Trump's litigious nature is well known. He sued biographer Timothy O'Brien in 2006, claiming that O'Brien had defamed him by understating his wealth. Millionaire or billionaire? — it might have been pure comedy if Trump had not dragged in attacks on the confidentiality of sources and launched subpoenas against the likes of New York Times executive editor Bill Keller. In the end, Trump's suit was thrown out by the courts — having produced negligible legal results but big publicity.

It is worth remembering that governments can not bring libel suits, although an individual government official can bring suit for statements made about him or her individually.  Such suits are rare (government officials must overcome stouter defenses because they are "public figures"), and it is more common for libel suits to be filed against government officials.

Legal changes aside, there is a lot a president can do to hurt press access without changing laws. The policies of agency press offices follow signals sent from the White House. Public access to information is partly determined by executive branch positions in scores of rulemakings.

And the presumption of openness (or secrecy) under the Freedom of Information Act has varied dramatically during recent administrations — a policy which has been set by executive order. A FOIA reform bill currently pending in Congress would codify the presumption of openness, but it remains to be seen whether that legislation will be enacted in the waning days of this highly politicized Congress. While President Obama has not actually endorsed it, he might well sign it (in the previous Congress, the Obama administration killed it with secret opposition), and its chances are far murkier in the next administration and Congress.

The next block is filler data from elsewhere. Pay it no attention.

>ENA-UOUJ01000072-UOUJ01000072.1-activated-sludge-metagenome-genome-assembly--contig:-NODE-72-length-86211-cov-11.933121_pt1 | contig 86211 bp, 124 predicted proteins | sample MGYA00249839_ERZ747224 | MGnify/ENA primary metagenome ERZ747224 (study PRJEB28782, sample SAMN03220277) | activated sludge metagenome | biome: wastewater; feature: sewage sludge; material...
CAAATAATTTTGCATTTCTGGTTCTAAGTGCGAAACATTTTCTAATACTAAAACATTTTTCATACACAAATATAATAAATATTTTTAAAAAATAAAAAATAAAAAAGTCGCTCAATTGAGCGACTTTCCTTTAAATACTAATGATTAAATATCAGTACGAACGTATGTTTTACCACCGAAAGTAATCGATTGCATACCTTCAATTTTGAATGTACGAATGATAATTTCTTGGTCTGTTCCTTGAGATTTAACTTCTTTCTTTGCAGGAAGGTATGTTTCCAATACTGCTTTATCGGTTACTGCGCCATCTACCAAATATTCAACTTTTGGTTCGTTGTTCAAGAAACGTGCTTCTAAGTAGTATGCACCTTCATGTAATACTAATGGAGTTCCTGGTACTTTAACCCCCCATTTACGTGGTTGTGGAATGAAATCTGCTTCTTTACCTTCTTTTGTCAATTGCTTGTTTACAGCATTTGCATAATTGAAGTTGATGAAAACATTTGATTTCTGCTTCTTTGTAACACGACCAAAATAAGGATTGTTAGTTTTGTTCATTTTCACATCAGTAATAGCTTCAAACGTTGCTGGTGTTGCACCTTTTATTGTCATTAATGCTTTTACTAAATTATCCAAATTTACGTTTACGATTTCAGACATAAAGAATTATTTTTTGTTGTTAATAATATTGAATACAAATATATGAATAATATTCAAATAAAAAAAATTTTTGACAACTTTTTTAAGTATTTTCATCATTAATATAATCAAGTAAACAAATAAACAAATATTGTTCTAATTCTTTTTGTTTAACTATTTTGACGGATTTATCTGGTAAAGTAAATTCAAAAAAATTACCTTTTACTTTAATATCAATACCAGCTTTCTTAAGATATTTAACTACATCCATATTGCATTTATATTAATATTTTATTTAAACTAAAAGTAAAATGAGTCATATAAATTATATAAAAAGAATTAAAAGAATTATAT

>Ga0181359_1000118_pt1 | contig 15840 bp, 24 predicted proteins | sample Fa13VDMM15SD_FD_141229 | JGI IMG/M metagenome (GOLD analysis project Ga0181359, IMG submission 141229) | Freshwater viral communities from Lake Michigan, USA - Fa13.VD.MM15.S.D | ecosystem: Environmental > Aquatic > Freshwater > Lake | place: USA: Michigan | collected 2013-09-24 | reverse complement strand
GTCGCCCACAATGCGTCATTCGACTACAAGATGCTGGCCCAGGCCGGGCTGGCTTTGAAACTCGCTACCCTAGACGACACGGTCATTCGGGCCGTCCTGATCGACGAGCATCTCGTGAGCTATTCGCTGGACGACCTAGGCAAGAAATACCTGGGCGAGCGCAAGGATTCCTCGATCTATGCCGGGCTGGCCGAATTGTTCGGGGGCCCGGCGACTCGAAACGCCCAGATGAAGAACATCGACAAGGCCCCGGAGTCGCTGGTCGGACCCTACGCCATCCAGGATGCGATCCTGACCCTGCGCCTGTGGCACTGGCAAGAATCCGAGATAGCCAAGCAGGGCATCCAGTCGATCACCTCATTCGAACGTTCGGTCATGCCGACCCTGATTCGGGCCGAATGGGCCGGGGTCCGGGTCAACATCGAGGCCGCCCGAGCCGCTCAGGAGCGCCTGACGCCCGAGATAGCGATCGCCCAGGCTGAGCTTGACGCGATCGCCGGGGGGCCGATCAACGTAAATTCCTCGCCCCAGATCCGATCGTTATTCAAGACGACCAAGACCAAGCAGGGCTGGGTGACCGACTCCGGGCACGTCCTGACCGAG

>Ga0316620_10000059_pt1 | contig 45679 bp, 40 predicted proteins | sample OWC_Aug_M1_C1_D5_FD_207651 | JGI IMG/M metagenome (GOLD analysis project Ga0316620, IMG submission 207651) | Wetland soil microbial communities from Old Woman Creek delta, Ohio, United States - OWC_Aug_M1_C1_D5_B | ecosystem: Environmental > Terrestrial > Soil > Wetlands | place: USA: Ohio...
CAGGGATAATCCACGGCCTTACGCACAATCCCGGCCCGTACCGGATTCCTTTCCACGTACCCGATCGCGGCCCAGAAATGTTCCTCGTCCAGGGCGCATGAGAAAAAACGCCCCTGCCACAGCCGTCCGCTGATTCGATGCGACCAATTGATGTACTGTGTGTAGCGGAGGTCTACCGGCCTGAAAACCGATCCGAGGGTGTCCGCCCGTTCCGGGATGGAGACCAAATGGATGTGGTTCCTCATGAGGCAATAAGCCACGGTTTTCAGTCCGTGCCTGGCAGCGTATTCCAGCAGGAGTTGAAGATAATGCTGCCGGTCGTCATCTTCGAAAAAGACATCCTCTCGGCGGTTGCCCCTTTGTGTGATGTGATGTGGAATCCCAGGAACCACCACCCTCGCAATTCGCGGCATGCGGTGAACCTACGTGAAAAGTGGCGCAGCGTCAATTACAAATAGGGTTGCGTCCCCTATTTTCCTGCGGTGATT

If Trump were to be elected president, and if he were to succeed in damaging the First Amendment, the news media might largely have themselves to blame. At the beginning of Trump's candidacy, few thought he had a chance at the nomination. But he was great entertainment. The TV networks found that he produced great ratings, so they gave him more and more coverage. The coverage became huge — eventually the equivalent of hundreds of millions of dollars in free political advertising. That coverage — much more than other candidates got — boosted Trump's popularity with the public. The high ratings boosted advertising revenues for the TV networks.

Not every media executive looked on the situation with a high-minded sense of journalistic duty.

"It may not be good for America, but it's damn good for CBS," said CBS chairman Les Moonves said February 29 at a San Francisco media conference. ""Man, who would have expected the ride we're all having right now? ... The money's rolling in and this is fun."

Paul Waldman, in a June 3 opinion piece for the Post, suggests that after Trump's May 31 rant, the news media may finally have reached a turning point and be ready to stop rolling over for Trump. Time will tell.

"Good journalism — the kind that matters," Dan Rather wrote June 1, "requires reporters who won't back up, back down, back away or turn around when faced with efforts to intimidate them. It also requires owners and other bosses with guts, who stand by and for their reporters when the heat is on."

All of this raises some questions about media freedoms in any future presidency. Will press covering federal agencies be confined to "pens"? Will federal law enforcement officers be tasked with keeping them there? Will FOIA requests be denied by default when agencies have discretion? Will government lawyers actively promote libel suits against journalists?